The final "greeting" is for the Americans. She keeps it short. "Thank you for the solidarity in our struggle." She turns around and points out various buildings on the grounds and lets us know that a handful of people live on the island, but no prisoners---not any more. There is a pile of stones at the entrance to the lime pit, a church, a graveyard, and now the prisoner’s quarters come into view. We disembark. My group is led by a soft-spoken, elder, black man, dressed in Khaki pants, a non-descript shirt, and running shoes. He introduces himself, but I do not catch his name. He asks if we know of the 1976 uprising in Soweto, and we are a dumbstruck group. If we know, we do not acknowledge. If we don't, we don't confess our ignorance. A pregnant pause as he surveys our group. He smiles knowingly and then says, "I spent five years here, in this place. I was a political prisoner for my part in protesting the imposition of Africaans as the teaching medium in schools." The word, "Africaans" has captured the attention of some in my group. There is a low muttering among some in my group--in a language I do not understand. Distracted, I try to take in the meaning of these past few moments---our tour guide was a political prisoner here. He most likely spent time in the lime pits we recently passed. Some of his compatriots are most likely buried on this island. And then the question, "Why does he continue to relive his past, returning to memories that must be painful, talking to strangers about the "everyday" routine of prison life, enduring what must be the same questions over and over again....The food? Visitors? Did you know Mandela?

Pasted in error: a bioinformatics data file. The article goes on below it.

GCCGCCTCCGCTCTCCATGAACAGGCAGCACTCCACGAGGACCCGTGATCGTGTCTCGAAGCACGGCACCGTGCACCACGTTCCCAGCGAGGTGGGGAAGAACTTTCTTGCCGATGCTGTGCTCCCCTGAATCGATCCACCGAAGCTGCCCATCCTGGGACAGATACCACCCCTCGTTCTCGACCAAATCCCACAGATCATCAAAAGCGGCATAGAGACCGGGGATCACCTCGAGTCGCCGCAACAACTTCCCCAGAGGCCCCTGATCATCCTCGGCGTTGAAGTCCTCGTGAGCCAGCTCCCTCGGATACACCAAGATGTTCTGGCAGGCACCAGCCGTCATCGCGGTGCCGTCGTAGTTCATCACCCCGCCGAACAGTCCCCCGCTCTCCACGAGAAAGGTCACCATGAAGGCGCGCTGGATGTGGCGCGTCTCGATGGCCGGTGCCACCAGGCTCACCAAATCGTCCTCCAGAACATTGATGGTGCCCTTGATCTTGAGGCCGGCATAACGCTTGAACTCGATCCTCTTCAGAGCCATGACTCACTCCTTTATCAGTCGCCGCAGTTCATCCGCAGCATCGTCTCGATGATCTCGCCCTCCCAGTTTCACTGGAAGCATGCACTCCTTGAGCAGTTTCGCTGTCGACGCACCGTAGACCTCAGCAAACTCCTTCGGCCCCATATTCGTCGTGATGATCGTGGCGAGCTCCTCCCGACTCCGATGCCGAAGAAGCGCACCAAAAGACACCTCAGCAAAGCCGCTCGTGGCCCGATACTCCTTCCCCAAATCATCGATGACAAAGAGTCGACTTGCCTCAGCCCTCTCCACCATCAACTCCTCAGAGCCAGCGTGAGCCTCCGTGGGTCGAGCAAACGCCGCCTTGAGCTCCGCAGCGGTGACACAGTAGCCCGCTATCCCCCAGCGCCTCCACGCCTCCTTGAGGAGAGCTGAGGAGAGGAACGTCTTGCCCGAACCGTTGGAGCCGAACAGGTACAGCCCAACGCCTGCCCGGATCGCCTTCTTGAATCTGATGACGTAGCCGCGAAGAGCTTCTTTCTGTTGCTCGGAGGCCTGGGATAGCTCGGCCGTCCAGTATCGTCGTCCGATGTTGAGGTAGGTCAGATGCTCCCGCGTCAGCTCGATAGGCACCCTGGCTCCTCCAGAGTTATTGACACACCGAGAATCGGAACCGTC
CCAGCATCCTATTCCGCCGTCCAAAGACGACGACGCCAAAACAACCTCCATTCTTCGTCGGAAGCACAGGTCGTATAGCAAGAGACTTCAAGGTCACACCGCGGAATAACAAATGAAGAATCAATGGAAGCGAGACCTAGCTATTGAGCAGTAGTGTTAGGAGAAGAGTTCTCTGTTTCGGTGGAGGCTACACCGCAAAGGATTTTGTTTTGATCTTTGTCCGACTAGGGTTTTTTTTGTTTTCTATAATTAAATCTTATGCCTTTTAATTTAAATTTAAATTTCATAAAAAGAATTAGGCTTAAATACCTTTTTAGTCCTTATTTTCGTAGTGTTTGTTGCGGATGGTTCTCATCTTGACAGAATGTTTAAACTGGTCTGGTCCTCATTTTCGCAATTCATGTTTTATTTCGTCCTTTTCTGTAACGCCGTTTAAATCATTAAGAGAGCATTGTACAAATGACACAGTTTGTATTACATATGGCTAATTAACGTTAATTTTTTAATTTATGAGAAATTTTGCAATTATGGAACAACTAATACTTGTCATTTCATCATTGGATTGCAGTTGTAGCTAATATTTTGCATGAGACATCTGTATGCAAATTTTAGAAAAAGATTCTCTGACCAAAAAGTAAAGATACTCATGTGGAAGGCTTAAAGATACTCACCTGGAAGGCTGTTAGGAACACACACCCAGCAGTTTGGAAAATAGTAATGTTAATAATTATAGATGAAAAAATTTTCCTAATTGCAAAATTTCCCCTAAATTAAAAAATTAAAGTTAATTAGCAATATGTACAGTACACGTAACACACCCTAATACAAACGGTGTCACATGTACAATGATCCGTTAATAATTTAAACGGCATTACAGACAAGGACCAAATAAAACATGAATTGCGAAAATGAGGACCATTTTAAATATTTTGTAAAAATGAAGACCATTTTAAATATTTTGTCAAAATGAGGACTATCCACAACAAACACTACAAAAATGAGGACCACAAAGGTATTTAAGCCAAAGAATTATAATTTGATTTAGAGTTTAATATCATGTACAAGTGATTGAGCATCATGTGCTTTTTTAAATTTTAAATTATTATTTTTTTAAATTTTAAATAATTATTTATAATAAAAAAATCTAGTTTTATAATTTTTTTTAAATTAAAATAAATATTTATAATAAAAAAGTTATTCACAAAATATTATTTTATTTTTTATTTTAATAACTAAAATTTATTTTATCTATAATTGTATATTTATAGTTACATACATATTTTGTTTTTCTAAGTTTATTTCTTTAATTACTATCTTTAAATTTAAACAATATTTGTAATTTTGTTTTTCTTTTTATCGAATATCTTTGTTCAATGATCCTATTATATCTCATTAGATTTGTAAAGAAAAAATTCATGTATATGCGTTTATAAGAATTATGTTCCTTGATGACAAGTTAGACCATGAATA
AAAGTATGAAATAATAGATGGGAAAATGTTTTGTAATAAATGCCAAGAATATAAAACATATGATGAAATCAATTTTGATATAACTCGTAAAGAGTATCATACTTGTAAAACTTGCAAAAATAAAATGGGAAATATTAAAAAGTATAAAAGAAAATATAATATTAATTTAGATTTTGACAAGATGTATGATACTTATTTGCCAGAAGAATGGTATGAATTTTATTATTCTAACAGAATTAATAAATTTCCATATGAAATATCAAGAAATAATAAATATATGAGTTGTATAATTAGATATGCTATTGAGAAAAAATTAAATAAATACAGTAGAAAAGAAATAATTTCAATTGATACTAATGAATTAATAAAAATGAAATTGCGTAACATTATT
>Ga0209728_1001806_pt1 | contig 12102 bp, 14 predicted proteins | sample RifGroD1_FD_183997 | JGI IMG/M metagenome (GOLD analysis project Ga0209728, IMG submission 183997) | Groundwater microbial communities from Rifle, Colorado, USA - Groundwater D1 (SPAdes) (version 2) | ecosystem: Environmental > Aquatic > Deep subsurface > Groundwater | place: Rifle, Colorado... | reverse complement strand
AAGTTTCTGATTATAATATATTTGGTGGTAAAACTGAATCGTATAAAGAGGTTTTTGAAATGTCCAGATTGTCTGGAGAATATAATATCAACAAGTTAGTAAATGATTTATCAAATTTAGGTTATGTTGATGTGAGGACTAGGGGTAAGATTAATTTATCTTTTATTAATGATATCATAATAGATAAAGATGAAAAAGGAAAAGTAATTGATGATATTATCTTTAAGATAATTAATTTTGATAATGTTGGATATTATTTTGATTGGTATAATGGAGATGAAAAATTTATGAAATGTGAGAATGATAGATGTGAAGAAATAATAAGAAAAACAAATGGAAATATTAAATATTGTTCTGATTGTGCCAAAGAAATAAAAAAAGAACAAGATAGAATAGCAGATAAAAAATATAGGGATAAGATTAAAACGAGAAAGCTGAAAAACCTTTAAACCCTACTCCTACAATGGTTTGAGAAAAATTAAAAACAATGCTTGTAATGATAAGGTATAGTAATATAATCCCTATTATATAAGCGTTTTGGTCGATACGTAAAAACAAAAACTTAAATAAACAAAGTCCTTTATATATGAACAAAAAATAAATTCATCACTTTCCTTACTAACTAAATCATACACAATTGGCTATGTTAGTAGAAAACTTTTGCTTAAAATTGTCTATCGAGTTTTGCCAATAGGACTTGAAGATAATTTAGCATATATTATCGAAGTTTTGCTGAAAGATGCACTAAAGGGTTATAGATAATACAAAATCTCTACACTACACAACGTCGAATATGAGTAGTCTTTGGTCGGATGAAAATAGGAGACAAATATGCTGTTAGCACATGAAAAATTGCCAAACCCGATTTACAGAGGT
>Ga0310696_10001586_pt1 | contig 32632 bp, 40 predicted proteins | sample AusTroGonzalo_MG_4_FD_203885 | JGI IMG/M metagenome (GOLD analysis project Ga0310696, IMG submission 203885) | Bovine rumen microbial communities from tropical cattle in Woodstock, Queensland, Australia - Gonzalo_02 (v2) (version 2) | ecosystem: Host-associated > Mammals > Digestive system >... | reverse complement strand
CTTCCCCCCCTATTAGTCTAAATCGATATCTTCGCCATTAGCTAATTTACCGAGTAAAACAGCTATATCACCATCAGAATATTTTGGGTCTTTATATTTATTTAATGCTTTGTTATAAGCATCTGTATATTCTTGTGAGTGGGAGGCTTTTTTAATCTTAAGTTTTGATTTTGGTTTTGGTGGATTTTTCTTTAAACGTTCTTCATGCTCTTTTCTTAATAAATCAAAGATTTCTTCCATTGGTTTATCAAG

Leaving the island. Back on the bus. Lost track of my three friends, and of time. In somewhat of a daze, I enter the door of the "Souvenir Shop." I am drawn to a red, white and blue canvas bag with Khaki colored straps. On the front, purposefully tattered cloth numbers are sewn on...466/64. The words, "Robben Island and South Africa" are stamped on the blue background. I buy it. I leave with an artifact of this place, of Mandela. From the showcase shopping area, we shuffle silently toward the ferry aptly named, "Sikhululekile" which translates, "We are free."
Winona Wynn, Ph.D.
Chair, English and Humanities
Coordinator, Mellon Mays Undergraduate Fellowship Office Location: Harry Kent Work
Phone: (509) 865-8500